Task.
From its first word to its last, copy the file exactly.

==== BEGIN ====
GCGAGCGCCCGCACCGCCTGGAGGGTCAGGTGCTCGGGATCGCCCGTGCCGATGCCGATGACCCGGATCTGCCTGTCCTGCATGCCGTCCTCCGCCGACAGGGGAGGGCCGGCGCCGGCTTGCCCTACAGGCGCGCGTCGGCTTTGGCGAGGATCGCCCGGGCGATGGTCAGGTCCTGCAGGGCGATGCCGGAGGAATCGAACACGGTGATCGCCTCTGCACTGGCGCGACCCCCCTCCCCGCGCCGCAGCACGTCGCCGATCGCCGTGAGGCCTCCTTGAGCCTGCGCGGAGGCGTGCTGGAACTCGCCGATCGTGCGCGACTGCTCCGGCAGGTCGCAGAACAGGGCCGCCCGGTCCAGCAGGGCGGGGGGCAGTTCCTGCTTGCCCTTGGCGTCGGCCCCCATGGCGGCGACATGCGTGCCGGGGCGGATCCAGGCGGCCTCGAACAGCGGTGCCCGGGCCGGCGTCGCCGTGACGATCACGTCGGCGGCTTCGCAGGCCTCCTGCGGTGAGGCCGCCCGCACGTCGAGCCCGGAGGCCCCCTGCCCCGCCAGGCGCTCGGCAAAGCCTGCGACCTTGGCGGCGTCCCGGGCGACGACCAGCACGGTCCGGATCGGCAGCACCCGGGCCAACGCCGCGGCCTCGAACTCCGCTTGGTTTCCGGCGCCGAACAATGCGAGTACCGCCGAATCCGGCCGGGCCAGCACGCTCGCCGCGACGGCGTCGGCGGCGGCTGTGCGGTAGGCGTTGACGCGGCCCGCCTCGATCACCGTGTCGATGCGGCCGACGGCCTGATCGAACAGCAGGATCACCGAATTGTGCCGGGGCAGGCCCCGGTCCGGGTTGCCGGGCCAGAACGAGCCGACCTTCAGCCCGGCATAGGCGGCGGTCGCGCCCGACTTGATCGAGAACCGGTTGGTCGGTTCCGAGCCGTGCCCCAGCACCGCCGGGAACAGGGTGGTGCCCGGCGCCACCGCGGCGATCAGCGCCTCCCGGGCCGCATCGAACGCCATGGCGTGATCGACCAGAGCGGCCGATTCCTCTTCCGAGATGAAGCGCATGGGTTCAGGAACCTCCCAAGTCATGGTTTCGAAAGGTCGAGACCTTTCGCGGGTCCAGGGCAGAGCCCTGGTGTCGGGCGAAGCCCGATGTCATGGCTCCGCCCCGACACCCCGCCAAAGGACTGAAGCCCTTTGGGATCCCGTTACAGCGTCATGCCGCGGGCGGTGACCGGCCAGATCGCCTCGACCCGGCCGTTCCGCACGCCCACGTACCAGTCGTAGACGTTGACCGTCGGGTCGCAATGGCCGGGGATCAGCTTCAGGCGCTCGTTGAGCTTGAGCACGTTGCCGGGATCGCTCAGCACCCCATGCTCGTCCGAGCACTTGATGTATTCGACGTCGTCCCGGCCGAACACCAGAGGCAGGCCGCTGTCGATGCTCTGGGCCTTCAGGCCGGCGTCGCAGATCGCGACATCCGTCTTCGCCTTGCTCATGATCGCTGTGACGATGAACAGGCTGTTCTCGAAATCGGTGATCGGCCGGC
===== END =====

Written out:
GCGAGCGCCCGCACCGCCTGGAGGGTCAGGTGCTCGGGATCGCCCGTGCCGATGCCGATGACCCGGATCTGCCTGTCCTGCATGCCGTCCTCCGCCGACAGGGGAGGGCCGGCGCCGGCTTGCCCTACAGGCGCGCGTCGGCTTTGGCGAGGATCGCCCGGGCGATGGTCAGGTCCTGCAGGGCGATGCCGGAGGAATCGAACACGGTGATCGCCTCTGCACTGGCGCGACCCCCCTCCCCGCGCCGCAGCACGTCGCCGATCGCCGTGAGGCCTCCTTGAGCCTGCGCGGAGGCGTGCTGGAACTCGCCGATCGTGCGCGACTGCTCCGGCAGGTCGCAGAACAGGGCCGCCCGGTCCAGCAGGGCGGGGGGCAGTTCCTGCTTGCCCTTGGCGTCGGCCCCCATGGCGGCGACATGCGTGCCGGGGCGGATCCAGGCGGCCTCGAACAGCGGTGCCCGGGCCGGCGTCGCCGTGACGATCACGTCGGCGGCTTCGCAGGCCTCCTGCGGTGAGGCCGCCCGCACGTCGAGCCCGGAGGCCCCCTGCCCCGCCAGGCGCTCGGCAAAGCCTGCGACCTTGGCGGCGTCCCGGGCGACGACCAGCACGGTCCGGATCGGCAGCACCCGGGCCAACGCCGCGGCCTCGAACTCCGCTTGGTTTCCGGCGCCGAACAATGCGAGTACCGCCGAATCCGGCCGGGCCAGCACGCTCGCCGCGACGGCGTCGGCGGCGGCTGTGCGGTAGGCGTTGACGCGGCCCGCCTCGATCACCGTGTCGATGCGGCCGACGGCCTGATCGAACAGCAGGATCACCGAATTGTGCCGGGGCAGGCCCCGGTCCGGGTTGCCGGGCCAGAACGAGCCGACCTTCAGCCCGGCATAGGCGGCGGTCGCGCCCGACTTGATCGAGAACCGGTTGGTCGGTTCCGAGCCGTGCCCCAGCACCGCCGGGAACAGGGTGGTGCCCGGCGCCACCGCGGCGATCAGCGCCTCCCGGGCCGCATCGAACGCCATGGCGTGATCGACCAGAGCGGCCGATTCCTCTTCCGAGATGAAGCGCATGGGTTCAGGAACCTCCCAAGTCATGGTTTCGAAAGGTCGAGACCTTTCGCGGGTCCAGGGCAGAGCCCTGGTGTCGGGCGAAGCCCGATGTCATGGCTCCGCCCCGACACCCCGCCAAAGGACTGAAGCCCTTTGGGATCCCGTTACAGCGTCATGCCGCGGGCGGTGACCGGCCAGATCGCCTCGACCCGGCCGTTCCGCACGCCCACGTACCAGTCGTAGACGTTGACCGTCGGGTCGCAATGGCCGGGGATCAGCTTCAGGCGCTCGTTGAGCTTGAGCACGTTGCCGGGATCGCTCAGCACCCCATGCTCGTCCGAGCACTTGATGTATTCGACGTCGTCCCGGCCGAACACCAGAGGCAGGCCGCTGTCGATGCTCTGGGCCTTCAGGCCGGCGTCGCAGATCGCGACATCCGTCTTCGCCTTGCTCATGATCGCTGTGACGATGAACAGGCTGTTCTCGAAATCGGTGATCGGCCGGC